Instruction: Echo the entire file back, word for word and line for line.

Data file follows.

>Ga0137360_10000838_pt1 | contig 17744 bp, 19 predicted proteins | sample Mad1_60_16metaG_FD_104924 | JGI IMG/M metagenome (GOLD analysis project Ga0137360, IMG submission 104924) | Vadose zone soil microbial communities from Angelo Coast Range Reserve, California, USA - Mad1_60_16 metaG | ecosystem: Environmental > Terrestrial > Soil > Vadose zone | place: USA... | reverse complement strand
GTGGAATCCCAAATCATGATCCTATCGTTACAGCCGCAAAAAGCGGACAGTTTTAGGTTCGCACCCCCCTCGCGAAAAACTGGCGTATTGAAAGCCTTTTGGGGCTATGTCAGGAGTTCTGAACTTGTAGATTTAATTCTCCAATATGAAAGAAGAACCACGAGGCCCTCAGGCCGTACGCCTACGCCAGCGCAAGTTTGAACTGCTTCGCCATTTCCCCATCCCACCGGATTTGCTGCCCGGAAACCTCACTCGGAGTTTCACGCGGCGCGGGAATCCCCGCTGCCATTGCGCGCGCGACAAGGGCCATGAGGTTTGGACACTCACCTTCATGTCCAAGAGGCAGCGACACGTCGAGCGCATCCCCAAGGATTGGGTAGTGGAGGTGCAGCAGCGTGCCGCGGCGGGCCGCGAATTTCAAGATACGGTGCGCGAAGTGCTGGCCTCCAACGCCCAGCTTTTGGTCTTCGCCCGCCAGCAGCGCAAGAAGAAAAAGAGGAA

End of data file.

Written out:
>Ga0137360_10000838_pt1 | contig 17744 bp, 19 predicted proteins | sample Mad1_60_16metaG_FD_104924 | JGI IMG/M metagenome (GOLD analysis project Ga0137360, IMG submission 104924) | Vadose zone soil microbial communities from Angelo Coast Range Reserve, California, USA - Mad1_60_16 metaG | ecosystem: Environmental > Terrestrial > Soil > Vadose zone | place: USA... | reverse complement strand
GTGGAATCCCAAATCATGATCCTATCGTTACAGCCGCAAAAAGCGGACAGTTTTAGGTTCGCACCCCCCTCGCGAAAAACTGGCGTATTGAAAGCCTTTTGGGGCTATGTCAGGAGTTCTGAACTTGTAGATTTAATTCTCCAATATGAAAGAAGAACCACGAGGCCCTCAGGCCGTACGCCTACGCCAGCGCAAGTTTGAACTGCTTCGCCATTTCCCCATCCCACCGGATTTGCTGCCCGGAAACCTCACTCGGAGTTTCACGCGGCGCGGGAATCCCCGCTGCCATTGCGCGCGCGACAAGGGCCATGAGGTTTGGACACTCACCTTCATGTCCAAGAGGCAGCGACACGTCGAGCGCATCCCCAAGGATTGGGTAGTGGAGGTGCAGCAGCGTGCCGCGGCGGGCCGCGAATTTCAAGATACGGTGCGCGAAGTGCTGGCCTCCAACGCCCAGCTTTTGGTCTTCGCCCGCCAGCAGCGCAAGAAGAAAAAGAGGAA